Overview and Inspection
The term egg products refer to processed and convenience forms of eggs for commercial, foodservice, and home use. These products can be classified as refrigerated liquid, frozen, dried, and specialty products. For many years, eggs were marketed primarily as shell eggs, but in recent years egg consumption in the form of egg products has increased.
Consumption of egg products in 1984 was 15% of the total eggs produced, or 25.6 million cases of shell eggs further processed. By 2003, the numbers increased to about 30% of the total egg production, or 60.9 million cases of shell eggs broken into egg products. Today, the production of frozen eggs has leveled out, some growth is noted in dried egg production, and production of refrigerated liquid eggs has greatly increased.
Many new convenience forms of egg products are reaching the marketplace, both in the home and through foodservice and commercially processed foods. In fact, tremendous growth of the use of egg products has occurred in the foodservice industry, particularly in breakfast menu items and in the utilization of hard-cooked eggs on salad bars.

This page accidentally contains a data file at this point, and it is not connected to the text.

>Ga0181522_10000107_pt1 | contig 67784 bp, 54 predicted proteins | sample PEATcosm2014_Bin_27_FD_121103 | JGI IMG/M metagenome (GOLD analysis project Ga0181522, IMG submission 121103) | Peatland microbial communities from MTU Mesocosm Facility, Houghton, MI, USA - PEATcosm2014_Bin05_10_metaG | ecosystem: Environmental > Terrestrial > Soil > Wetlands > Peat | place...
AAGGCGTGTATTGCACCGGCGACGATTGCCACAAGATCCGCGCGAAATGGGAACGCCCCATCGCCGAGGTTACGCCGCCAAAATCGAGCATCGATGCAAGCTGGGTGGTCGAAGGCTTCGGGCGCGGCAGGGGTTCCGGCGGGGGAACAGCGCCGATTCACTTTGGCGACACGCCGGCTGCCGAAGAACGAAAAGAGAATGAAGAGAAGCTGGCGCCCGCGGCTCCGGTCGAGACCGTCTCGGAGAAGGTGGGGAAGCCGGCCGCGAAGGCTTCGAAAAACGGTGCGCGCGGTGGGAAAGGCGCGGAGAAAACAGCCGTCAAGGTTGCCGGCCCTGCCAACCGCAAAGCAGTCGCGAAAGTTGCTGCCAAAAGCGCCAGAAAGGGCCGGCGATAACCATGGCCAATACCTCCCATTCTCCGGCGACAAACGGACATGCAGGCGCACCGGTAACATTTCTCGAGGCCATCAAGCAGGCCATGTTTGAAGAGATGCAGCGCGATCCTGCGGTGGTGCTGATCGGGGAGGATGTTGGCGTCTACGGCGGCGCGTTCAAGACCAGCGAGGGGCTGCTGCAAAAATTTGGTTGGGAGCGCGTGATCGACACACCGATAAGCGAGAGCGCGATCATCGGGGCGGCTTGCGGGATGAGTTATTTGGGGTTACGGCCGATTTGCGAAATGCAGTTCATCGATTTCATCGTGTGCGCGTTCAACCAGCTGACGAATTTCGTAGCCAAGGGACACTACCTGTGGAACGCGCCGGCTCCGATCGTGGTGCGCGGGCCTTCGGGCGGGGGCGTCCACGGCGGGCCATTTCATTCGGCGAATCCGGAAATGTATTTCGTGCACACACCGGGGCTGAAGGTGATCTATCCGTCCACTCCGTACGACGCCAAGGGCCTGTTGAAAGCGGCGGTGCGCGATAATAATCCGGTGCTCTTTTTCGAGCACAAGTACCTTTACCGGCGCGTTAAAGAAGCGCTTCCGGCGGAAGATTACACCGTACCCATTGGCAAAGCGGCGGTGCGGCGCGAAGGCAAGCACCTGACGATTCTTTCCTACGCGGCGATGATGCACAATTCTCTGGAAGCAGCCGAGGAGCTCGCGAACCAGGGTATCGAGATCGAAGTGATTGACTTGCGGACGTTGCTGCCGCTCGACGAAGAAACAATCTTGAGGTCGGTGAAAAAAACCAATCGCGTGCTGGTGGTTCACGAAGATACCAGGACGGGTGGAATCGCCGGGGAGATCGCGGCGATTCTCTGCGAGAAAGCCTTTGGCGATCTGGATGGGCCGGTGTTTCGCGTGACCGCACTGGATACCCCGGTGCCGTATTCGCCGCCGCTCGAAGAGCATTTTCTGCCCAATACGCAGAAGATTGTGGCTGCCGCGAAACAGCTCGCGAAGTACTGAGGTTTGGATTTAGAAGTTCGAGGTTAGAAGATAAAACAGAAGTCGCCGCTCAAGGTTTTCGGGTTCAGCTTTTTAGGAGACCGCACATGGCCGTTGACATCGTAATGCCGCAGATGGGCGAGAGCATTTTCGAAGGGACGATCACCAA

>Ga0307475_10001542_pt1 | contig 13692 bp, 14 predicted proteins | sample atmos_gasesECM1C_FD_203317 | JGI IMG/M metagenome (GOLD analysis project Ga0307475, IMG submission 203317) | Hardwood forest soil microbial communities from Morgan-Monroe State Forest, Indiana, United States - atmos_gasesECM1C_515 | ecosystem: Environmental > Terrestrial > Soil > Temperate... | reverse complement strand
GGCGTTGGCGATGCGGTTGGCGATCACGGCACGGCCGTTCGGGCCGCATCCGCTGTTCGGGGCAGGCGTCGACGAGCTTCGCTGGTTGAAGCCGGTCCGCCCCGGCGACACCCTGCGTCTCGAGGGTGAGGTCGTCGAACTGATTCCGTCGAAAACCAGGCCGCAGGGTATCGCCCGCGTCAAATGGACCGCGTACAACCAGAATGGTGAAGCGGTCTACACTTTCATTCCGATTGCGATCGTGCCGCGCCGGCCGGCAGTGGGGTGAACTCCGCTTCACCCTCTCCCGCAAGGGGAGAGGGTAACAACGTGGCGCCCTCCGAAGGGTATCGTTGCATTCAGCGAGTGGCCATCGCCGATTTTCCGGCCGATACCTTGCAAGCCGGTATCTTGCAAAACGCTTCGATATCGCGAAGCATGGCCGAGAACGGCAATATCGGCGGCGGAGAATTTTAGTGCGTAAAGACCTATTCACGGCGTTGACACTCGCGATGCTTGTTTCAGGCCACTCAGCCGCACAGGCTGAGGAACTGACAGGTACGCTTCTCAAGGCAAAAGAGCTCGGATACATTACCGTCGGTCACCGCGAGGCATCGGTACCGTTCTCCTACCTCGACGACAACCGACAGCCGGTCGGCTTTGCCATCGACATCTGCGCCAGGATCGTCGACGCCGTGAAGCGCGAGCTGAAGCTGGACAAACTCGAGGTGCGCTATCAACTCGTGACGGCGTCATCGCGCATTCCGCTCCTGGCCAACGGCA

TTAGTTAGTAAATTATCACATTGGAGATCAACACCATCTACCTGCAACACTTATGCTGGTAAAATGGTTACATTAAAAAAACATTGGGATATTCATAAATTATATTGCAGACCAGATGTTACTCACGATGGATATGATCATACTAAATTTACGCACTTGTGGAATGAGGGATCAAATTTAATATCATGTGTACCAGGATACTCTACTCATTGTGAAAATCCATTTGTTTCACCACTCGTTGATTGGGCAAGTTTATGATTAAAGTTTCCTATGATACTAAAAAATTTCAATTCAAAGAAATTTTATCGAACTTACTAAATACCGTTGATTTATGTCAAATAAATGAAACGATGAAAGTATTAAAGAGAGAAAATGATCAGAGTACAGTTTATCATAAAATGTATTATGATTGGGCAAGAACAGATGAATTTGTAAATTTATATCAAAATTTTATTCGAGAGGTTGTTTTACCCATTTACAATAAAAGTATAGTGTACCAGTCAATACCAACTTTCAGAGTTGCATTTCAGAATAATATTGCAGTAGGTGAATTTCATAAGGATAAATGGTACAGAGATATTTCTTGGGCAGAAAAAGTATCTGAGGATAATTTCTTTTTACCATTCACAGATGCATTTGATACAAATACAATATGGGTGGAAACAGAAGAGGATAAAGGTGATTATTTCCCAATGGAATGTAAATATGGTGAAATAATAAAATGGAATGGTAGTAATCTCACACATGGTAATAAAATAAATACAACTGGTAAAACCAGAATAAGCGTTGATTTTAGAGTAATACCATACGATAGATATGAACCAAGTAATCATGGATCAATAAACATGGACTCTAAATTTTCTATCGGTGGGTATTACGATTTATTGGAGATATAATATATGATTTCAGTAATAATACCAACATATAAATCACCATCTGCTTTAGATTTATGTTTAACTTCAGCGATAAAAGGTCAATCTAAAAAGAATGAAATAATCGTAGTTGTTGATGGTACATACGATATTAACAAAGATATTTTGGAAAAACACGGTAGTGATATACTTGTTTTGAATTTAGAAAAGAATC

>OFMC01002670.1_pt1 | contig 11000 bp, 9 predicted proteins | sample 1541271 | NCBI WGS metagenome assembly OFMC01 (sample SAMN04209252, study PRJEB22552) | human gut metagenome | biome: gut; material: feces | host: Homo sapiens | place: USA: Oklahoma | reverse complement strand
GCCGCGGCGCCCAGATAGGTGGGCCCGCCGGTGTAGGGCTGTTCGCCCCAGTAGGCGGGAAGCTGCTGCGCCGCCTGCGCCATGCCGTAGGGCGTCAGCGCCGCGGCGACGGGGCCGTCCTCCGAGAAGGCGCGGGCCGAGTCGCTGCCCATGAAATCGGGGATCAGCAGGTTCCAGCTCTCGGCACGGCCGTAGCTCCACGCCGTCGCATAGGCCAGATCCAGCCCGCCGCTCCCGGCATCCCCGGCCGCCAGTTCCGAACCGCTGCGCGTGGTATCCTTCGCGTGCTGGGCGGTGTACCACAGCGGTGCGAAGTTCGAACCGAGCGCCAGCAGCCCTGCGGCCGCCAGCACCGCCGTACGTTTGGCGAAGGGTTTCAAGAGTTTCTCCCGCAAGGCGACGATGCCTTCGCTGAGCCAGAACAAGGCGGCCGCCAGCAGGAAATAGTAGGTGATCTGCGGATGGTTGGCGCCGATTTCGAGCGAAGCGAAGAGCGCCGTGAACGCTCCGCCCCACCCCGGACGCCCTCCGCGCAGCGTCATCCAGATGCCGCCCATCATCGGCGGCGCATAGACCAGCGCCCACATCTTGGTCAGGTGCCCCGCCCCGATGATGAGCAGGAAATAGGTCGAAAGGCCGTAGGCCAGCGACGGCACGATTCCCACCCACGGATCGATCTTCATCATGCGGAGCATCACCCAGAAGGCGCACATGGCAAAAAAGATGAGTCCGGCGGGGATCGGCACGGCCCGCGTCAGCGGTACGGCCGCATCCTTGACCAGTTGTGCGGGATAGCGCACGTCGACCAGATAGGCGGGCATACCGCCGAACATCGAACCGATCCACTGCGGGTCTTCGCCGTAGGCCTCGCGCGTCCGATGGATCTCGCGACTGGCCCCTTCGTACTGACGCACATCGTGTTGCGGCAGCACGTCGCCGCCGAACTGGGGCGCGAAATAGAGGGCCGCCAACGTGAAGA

Because they provide certain desirable functional attributes, egg products are widely used as ingredients in many food products.
Fueled by increasing consumer demand for more convenience food products, growth of the egg products industry is expected to continue.
The Egg Products Inspection Act (EPIA) was passed by Congress in 1970 to provide for the mandatory continuous inspection of the processing of liquid, frozen, and dried egg products. In 1995, the Food Safety and Inspection Service (FSIS) became responsible for the inspection of processed eggs. FSIS inspects all egg products except for egg substitutes, imitation eggs, and freeze-dried products, which are inspected by the Department of Health and Human Services' Food and Drug Administration (FDA). Officially inspected egg products bear the USDA inspection mark.
Federal agriculture officials, or state officials acting on behalf of USDA, visit egg packers and hatcheries at least every three months to see that they are in compliance with the law. Companies that transport, ship, or receive shell eggs and egg products may also be checked periodically. Facilities that break, dry, and process shell eggs into liquid, frozen, or dried egg products must operate under a continuous USDA inspection program with an official inspector present at all times during processing. The law applies to all egg product processing facilities, regardless of size and to those selling products locally, across state lines, and internationally.
The fact that U.S. processed eggs are growing in popularity is evidenced by an ever increasing demand. With today's lifestyle demands of convenience, fewer calories, lowered fat content, food safety and economy, U.S. egg products are a perfect choice.